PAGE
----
And a third girl “confirmed that they did hang out outside of work, but nothing inappropriate happened,” records show. Fredrick and other former lifeguards said that girl was underage.
Doerner concluded that he would meet with the subject of the investigation “to review the city’s harassment policy and to discuss appropriate workplace interactions,” records show.
The parks department head, Lawrence Hemingway, asked Jennifer Lin, the city’s top human resources official, “if any additional action is needed.”
Lin wrote back, “I’m fine with this.”
Doerner met with the subject of the internal probe and documented their conversation in an email to the young man on Sept. 16, 2019. The manager told Doerner he knew there were rumors that he “hooked up” with a girl who worked at the beach, but he denied that, records show.
He was given a warning, and no disciplinary action was recorded in his personnel file.
Doerner later wrote to the young man, “You need to be mindful of how your request to spend time with staff outside of work could be perceived by that staff and others who work with them … Future behavior that violates our Workplace Harassment Policy could jeopardize your ability to work for the city in future seasons or could lead to disciplinary action, up to termination, if it were to occur. Thank you for coming to meet with me and I appreciate your honesty throughout this process.”
Fredrick and other former lifeguards told WBEZ they asked about the outcome of the investigation of the manager the following year because he returned to work for the 2020 beach season. They said Doerner told them to let him know if the subject of the investigation ever engaged in any inappropriate behavior.
The manager could not be reached for comment.
Bobkiewicz and Lin declined to comment. Doerner did not respond to messages. City records show Doerner resigned in September.
City Hall fallout
Doerner was far from the only official to quit since the accusations by the female beach employees became public. Lin and City Manager Erika Storlie also have left in recent months.
Storlie put Lin on paid administrative leave days after the first WBEZ story about the petition. In an email to city council members, Storlie said she disciplined Lin “based on the conclusion that the Petition was not shared with me or anyone else in the City Manager’s Office or the Law Department.”
But an email obtained by WBEZ shows another female former beach worker had written to then-Evanston Mayor Steve Hagerty and the city manager’s office on Aug. 10, 2020, asking about the petition.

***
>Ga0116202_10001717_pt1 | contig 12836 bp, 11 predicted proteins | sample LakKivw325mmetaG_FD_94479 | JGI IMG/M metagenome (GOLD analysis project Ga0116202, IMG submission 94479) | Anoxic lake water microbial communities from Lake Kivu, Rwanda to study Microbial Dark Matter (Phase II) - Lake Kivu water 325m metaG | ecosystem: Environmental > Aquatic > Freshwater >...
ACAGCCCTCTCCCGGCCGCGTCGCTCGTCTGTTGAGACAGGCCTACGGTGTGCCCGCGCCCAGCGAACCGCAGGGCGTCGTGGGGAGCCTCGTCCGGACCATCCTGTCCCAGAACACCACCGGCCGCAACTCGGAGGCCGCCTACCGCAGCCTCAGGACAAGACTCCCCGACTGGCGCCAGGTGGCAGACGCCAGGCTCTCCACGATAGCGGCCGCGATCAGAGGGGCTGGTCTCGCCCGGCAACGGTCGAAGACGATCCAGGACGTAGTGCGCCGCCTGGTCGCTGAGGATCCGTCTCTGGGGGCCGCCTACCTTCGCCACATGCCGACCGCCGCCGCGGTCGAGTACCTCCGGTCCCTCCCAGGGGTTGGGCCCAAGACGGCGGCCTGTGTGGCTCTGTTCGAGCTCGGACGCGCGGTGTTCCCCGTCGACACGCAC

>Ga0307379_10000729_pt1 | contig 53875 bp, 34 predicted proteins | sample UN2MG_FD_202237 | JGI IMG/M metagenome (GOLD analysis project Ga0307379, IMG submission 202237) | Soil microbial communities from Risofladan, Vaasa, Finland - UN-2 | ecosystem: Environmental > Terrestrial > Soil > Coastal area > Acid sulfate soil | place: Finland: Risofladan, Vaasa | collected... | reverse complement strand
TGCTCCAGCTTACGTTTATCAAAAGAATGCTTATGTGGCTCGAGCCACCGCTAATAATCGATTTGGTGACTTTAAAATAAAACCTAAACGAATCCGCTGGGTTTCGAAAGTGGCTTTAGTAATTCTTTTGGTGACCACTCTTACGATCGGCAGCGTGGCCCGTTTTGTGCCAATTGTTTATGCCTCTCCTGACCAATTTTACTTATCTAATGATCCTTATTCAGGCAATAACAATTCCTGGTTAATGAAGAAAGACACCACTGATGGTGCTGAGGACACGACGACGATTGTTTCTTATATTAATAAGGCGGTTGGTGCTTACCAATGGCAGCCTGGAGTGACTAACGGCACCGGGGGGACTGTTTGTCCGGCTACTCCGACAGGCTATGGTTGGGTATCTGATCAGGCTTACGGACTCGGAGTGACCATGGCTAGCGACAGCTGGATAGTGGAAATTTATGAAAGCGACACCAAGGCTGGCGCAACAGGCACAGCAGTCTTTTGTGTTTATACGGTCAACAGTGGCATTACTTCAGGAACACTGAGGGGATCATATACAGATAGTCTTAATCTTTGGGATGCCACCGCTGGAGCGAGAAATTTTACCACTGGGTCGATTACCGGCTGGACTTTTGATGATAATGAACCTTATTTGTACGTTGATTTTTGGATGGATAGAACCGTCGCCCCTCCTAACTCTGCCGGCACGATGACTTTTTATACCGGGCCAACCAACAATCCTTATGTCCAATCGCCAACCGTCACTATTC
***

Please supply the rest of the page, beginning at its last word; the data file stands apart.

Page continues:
“I am concerned at your lack of action surrounding the current petition that is in circulation,” the woman wrote. “The sheer number of women who will endure a life of mental health trauma because of their time working as a city employee is an abomination and an embarrassment.”
Two days later, Storlie replied to the woman, writing that officials were “very concerned about the information that was recently shared with us regarding conduct at the lakefront” and were investigating.
“I am unaware of the petition you are referring to,” Storlie wrote, “but I can assure you that we are taking this extremely seriously.”
Hagerty wrote to Storlie and Lin that day, saying he wanted “confirmation that any issues were addressed.”
Hagerty did not seek re-election last year. In a recent interview, he said he was cooperating fully with the law firm investigating the matter.
“I turned over a timeline of everything I had, including that email,” he said. “No one ever gave me a petition. I’ve never seen the petition.”
Asked why he had not sought the petition after it was mentioned in the email to him, Hagerty said, “You know how many emails we get that have a petition in it here in Evanston?”
The former mayor defended Storlie, saying he believes lower-ranking officials who got the petition had not shared it with her.
“I do not think that it was a lapse in judgment on the city manager’s part,” Hagerty said. “I think the question is, ‘Should they have elevated it [to Storlie’s attention], and why didn’t they?”
Lin left the city payroll Sept.10. She got 22 weeks’ pay and promised not to publicly disparage the city under a severance agreement signed by Storlie.
Storlie, who did not return messages, left the following month with 20 weeks’ pay under a severance agreement that included a promise to cooperate with the outside investigation into the beach workers’ abuse allegations. She recently was hired as village administrator for East Dundee.
Six-figure legal tab for taxpayers
Evanston officials hired the Salvatore Prescott Porter & Porter law firm to conduct the probe. Its founding partner is Julie Porter, a former federal prosecutor who also was Illinois’ legislative inspector general.
Through the end of 2021, the firm billed the city for a total of $103,083.50, at a rate of $295 an hour.
Evanston officials have declined to comment on the investigation until it is completed. A spokeswoman for the city said officials expect a report from the lawyers “in the near future.” The lawyer leading the probe declined to comment.
Fredrick said she spoke with investigators for three hours several months ago and that she appreciates these efforts and accepted the city’s apology but, “at that point, it was like, OK, yeah, too little too late. Honestly, it shouldn’t have taken that much.”
She said she and others held several frustrating meetings with city officials after presenting the petition.
“I did not think it was a lot to ask for to protect the teenage girls who are working at this beach,” Fredrick said. “I think it’s pretty basic. Everybody would agree that everybody has the right to go to work without being sexually harassed. You know, I never expected it to get this big, but, honestly, I’m glad that it has.”
Dan Mihalopoulos reports for WBEZ.